Nonfiction > E.C. Stedman & E.M. Hutchinson, eds. > A Library of American Literature > 1788–1820
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Stedman and Hutchinson, comps.  A Library of American Literature:
An Anthology in Eleven Volumes.  1891.
Vol. IV: Literature of the Republic, Part I., Constitutional period, 1788–1820
 
To the Shade of Washington
By Richard Alsop (1761–1815)
 
[Born in Middletown, Conn., 1761. Died at Flatbush, N. Y., 1815. From “A Poem; Sacred to the Memory of George Washington, Late President,” etc. 1800.]

EXALTED Chief—in thy superior mind
What vast resource, what various talents joined!
Tempered with social virtue’s milder rays,
There patriot worth diffused a purer blaze:
Formed to command respect, esteem inspire,        5
Midst statesmen grave, or midst the social choir,
With equal skill the sword or pen to wield,
In council great, unequalled in the field,
Mid glittering courts or rural walks to please,
Polite with grandeur, dignified with ease;        10
Before the splendors of thy high renown
How fade the glowworm lustres of a crown,
How sink diminished in that radiance lost
The glare of conquest, and of power the boast.
Let Greece her Alexander’s deeds proclaim,        15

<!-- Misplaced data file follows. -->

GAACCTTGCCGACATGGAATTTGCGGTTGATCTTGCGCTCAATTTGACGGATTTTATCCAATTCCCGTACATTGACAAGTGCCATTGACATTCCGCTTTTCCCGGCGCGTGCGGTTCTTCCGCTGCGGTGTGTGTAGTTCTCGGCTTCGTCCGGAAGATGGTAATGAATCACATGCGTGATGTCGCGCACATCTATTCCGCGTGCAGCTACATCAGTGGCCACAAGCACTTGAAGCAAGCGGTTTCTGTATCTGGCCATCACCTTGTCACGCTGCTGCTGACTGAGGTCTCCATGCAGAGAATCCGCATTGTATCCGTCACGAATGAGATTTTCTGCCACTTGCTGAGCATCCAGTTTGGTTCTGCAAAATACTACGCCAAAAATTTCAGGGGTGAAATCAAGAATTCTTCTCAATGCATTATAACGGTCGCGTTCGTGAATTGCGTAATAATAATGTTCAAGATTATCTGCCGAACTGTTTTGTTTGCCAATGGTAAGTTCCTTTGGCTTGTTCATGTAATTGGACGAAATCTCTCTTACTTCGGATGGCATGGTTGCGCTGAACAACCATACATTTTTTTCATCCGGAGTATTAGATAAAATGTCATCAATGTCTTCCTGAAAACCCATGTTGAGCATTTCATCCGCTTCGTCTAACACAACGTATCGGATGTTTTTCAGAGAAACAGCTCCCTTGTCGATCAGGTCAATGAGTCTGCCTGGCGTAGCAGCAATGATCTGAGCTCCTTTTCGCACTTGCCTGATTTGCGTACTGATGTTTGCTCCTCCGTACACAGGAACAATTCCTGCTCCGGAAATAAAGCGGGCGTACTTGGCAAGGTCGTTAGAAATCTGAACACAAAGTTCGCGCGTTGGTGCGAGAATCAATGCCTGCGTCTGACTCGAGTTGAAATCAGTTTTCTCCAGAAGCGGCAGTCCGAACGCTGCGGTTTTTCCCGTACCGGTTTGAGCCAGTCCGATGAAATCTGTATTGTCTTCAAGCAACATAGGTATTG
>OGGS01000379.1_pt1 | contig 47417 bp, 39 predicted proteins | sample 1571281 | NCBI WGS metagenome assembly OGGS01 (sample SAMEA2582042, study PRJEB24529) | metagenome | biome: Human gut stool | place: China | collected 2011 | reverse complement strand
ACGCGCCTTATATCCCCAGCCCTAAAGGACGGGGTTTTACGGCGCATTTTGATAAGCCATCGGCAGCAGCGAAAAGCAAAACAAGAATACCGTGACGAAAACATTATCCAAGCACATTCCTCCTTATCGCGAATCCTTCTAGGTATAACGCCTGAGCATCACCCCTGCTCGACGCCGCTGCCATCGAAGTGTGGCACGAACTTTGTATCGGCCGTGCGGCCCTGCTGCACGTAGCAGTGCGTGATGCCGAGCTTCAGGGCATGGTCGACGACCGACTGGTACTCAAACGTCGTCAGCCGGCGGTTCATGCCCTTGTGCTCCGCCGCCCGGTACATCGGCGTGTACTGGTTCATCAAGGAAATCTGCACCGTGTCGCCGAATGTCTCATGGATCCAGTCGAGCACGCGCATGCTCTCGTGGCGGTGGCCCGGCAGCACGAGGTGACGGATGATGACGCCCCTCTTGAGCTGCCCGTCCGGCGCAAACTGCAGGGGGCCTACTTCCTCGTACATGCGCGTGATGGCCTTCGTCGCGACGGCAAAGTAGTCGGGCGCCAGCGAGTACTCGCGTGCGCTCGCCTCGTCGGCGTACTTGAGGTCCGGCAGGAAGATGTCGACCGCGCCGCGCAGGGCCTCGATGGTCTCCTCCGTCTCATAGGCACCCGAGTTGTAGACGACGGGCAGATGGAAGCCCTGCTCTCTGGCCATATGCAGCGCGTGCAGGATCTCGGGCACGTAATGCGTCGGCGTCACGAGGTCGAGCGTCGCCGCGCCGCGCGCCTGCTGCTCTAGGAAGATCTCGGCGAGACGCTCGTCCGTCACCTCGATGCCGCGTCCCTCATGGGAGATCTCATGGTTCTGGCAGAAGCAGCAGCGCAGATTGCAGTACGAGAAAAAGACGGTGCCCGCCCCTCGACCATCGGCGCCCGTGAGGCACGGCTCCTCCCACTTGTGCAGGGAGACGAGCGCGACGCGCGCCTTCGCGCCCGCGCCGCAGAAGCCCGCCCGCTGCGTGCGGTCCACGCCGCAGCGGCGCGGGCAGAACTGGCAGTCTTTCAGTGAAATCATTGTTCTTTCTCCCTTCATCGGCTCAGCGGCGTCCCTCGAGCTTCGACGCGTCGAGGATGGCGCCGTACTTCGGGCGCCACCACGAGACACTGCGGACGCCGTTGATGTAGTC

Or Cæsar’s triumphs gild the Roman name,
Stripped of the dazzling glare around them cast,
Shrinks at their crimes humanity aghast;
With equal claim to honor’s glorious meed
See Attila his course of havoc lead!        20
O’er Asia’s realms, in one vast ruin hurled,
See furious Zingis’ bloody flag unfurled.
On base far different from the conqueror’s claim
Rests the unsullied column of thy fame;
His on the woes of millions proudly based,        25
With blood cemented and with tears defaced;
Thine on a nation’s welfare fixed sublime,
By freedom strengthened and revered by time.
He, as the Comet, whose portentous light
Spreads baleful splendor o’er the glooms of night,        30
With chill amazement fills the startled breast,
While storms and earthquakes dire its course attest,
And nature trembles, lest, in chaos hurled,
Should sink the tottering fabric of the world.
Thou, like the Sun, whose kind propitious ray        35
Opes the glad morn and lights the fields of day,
Dispels the wintry storm, the chilling rain,
With rich abundance clothes the smiling plain,
Gives all creation to rejoice around,
And life and light extends o’er nature’s utmost bound.        40
  Though shone thy life a model bright of praise,
Not less the example bright thy death portrays.
When, plunged in deepest woe, around thy bed,
Each eye was fixed, despairing sunk each head,
While nature struggled with severest pain,        45
And scarce could life’s last lingering powers retain:
In that dread moment, awfully serene,
No trace of suffering marked thy placid mien,
No groan, no murmuring plaint, escaped thy tongue,
No lowering shadows on thy brow were hung;        50
But calm in Christian hope, undamped with fear,
Thou sawest the high reward of virtue near,
On that bright meed in surest trust reposed,
As thy firm hand thine eyes expiring closed,
Pleased, to the will of heaven resigned thy breath,        55
And smiled as nature’s struggles closed in death.
 
 
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